Vietnamese Americans over 55, most who came to the United States as political refugees, report more mental health problems than non-Hispanic whites, according to a UC Irvine Center for Health Care Policy analysis of state data.
Vietnamese Americans participating in the California Health Interview Survey were twice as likely as whites to report needing mental health care but were less likely to discuss such issues with their doctor. In addition, they were more prone to have trouble functioning in their daily lives because of these problems.
While the study highlights the need for improved community mental health services, it also reveals long-standing mental health issues among older Vietnamese related to the Vietnam War and to adjusting to life in the U.S. as older immigrants, said study leader Dr. Quyen Ngo-Metzger.
“Many Vietnamese refugees who immigrated to the U.S. in the 1970s,’80s and ’90s suffered from depression and post-traumatic stress disorder, and they continue to have mental health issues today,” said Ngo-Metzger, medicine assistant professor. “Despite this, little is still known about the health status of these older Vietnamese Americans.”
Mental health issues rarely are talked about in the Vietnamese community, added Ngo-Metzger, who studies health disparities facing Vietnamese Americans. “In fact, there’s not even a word in Vietnamese for ‘depression,’” she said, which compounds the problems.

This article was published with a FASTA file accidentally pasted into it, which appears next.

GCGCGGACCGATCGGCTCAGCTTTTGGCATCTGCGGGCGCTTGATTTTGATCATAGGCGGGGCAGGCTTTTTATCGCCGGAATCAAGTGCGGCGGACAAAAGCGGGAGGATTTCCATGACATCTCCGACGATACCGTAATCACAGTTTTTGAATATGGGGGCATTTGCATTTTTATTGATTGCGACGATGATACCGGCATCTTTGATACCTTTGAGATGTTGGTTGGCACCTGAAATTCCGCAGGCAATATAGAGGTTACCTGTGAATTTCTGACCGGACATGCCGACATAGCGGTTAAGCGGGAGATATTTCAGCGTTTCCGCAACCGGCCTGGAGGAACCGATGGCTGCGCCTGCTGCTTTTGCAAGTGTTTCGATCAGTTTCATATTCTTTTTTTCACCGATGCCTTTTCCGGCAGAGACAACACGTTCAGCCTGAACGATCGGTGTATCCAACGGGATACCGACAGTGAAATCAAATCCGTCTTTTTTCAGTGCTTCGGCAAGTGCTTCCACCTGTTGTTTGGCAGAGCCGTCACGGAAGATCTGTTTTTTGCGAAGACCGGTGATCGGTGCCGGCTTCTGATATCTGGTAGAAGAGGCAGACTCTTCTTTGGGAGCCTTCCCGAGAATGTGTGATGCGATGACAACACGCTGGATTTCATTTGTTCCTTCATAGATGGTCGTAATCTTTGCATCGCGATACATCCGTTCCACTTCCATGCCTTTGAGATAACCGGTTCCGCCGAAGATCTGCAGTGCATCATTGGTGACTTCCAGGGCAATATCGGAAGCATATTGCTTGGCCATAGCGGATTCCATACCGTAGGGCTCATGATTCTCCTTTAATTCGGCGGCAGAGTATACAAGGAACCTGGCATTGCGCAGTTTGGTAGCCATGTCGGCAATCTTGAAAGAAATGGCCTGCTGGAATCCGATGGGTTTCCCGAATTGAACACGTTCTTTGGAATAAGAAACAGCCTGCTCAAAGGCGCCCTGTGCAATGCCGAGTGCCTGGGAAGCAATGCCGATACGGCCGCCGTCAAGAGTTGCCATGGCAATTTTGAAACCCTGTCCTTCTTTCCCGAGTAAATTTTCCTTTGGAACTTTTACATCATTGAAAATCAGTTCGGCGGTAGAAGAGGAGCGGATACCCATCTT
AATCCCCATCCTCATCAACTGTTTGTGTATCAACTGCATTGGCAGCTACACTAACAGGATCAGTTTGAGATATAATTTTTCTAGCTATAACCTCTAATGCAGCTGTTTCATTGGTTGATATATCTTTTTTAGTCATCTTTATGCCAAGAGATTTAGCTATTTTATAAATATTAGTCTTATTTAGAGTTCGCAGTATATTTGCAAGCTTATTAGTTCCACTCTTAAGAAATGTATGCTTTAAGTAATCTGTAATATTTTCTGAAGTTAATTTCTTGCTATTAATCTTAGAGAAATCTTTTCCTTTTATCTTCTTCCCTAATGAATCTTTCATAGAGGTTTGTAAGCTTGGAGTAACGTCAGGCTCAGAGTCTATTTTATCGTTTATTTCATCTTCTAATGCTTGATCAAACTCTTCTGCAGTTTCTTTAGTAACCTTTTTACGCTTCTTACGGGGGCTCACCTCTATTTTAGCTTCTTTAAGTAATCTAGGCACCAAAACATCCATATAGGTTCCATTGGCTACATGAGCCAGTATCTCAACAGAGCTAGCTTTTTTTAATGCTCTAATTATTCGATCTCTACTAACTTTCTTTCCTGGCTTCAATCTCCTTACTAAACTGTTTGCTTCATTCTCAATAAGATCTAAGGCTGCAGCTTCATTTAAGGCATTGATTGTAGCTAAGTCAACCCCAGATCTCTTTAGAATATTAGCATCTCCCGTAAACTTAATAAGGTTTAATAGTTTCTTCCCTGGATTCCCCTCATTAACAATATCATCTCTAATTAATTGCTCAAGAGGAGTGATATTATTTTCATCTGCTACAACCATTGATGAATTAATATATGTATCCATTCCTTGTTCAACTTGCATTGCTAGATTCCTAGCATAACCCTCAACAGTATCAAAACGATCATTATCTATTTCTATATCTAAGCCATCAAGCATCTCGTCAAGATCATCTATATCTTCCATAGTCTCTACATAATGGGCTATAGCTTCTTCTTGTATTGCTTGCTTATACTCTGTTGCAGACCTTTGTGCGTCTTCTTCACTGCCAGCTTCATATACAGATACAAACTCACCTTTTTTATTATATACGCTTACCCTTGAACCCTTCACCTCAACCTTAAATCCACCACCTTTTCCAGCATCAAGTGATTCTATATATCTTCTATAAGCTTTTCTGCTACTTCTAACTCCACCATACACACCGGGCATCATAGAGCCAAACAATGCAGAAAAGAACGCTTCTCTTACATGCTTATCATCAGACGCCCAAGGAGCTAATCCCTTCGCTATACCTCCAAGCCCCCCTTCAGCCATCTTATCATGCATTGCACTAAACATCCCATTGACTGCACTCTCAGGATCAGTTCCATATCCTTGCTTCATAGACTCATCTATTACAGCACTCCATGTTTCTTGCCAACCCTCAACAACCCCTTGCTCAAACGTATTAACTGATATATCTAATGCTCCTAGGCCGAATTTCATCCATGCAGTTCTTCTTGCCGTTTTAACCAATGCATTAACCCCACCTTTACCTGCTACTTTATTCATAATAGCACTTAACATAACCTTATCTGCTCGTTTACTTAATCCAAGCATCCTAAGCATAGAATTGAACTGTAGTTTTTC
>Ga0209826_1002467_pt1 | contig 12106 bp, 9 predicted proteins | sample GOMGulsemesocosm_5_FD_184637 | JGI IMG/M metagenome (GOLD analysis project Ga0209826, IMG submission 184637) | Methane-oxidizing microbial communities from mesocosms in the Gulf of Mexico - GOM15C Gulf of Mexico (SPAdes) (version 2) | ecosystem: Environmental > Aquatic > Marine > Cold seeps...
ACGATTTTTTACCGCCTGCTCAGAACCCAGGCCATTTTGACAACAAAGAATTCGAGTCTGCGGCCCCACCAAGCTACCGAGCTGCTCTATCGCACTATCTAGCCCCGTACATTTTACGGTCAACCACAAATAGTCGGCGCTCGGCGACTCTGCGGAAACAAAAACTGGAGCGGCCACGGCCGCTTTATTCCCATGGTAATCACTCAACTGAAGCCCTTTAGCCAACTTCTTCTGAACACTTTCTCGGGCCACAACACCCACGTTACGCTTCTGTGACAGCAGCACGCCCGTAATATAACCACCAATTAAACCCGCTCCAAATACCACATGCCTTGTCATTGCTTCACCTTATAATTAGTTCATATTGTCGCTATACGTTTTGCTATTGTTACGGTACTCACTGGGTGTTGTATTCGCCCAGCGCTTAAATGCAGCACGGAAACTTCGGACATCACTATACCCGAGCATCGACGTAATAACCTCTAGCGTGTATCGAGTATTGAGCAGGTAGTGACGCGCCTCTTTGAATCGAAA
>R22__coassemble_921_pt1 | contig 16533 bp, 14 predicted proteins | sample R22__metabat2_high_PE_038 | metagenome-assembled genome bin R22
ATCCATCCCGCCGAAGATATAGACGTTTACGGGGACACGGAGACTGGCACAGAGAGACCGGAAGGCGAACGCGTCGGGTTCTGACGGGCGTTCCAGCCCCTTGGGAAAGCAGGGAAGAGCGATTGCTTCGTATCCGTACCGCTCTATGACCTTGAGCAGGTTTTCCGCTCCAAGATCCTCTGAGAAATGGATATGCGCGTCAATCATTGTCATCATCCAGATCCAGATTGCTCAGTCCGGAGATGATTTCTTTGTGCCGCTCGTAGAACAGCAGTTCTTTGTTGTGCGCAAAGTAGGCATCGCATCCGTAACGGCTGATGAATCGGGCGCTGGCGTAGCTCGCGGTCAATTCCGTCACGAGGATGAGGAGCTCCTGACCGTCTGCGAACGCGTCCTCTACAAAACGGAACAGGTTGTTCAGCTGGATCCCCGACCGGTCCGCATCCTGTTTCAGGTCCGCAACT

One important step, she noted, is to make more resources available for community mental health services, which can help remove the significant resistance among older Vietnamese Americans to discussing mental health. Another step, she added, is to train primary-care physicians to properly screen older Vietnamese Americans and to direct them toward treatment.
Orange County, Calif., is home to the nation’s largest Vietnamese American community, and it is projected that by 2030 they will form the largest Asian American subgroup in California.
Vietnamese refugees have come to the U.S. in multiple waves since the end of the Vietnam War. The first arrived in 1975 when many Vietnamese with ties to the U.S. government left their country for fear of reprisals under the new communist regime. The second wave came between 1978 and 1984 with the “boat people” escaping religious and political persecution on small fishing vessels.
A third group, from 1985 to 1990, consisted of Amerasian children of U.S. servicemen and Vietnamese mothers. And a fourth and current wave of immigration began in 1990, when the U.S. government humanitarian operation allowed political prisoners recently released from labor camps to immigrate to the U.S. Many older Vietnamese adults migrated to the U.S. under this last program.
Dara Sorkin, Dr. Angela Tan, Ron Hays and Dr. Carol Mangione of UCI also worked on the study, which was supported by the National Institutes of Health and appears in the Journal of the American Geriatrics Society.
The California Health Interview Survey is a random telephone survey of California households. For more information, see http://www.chis.ucla.edu.
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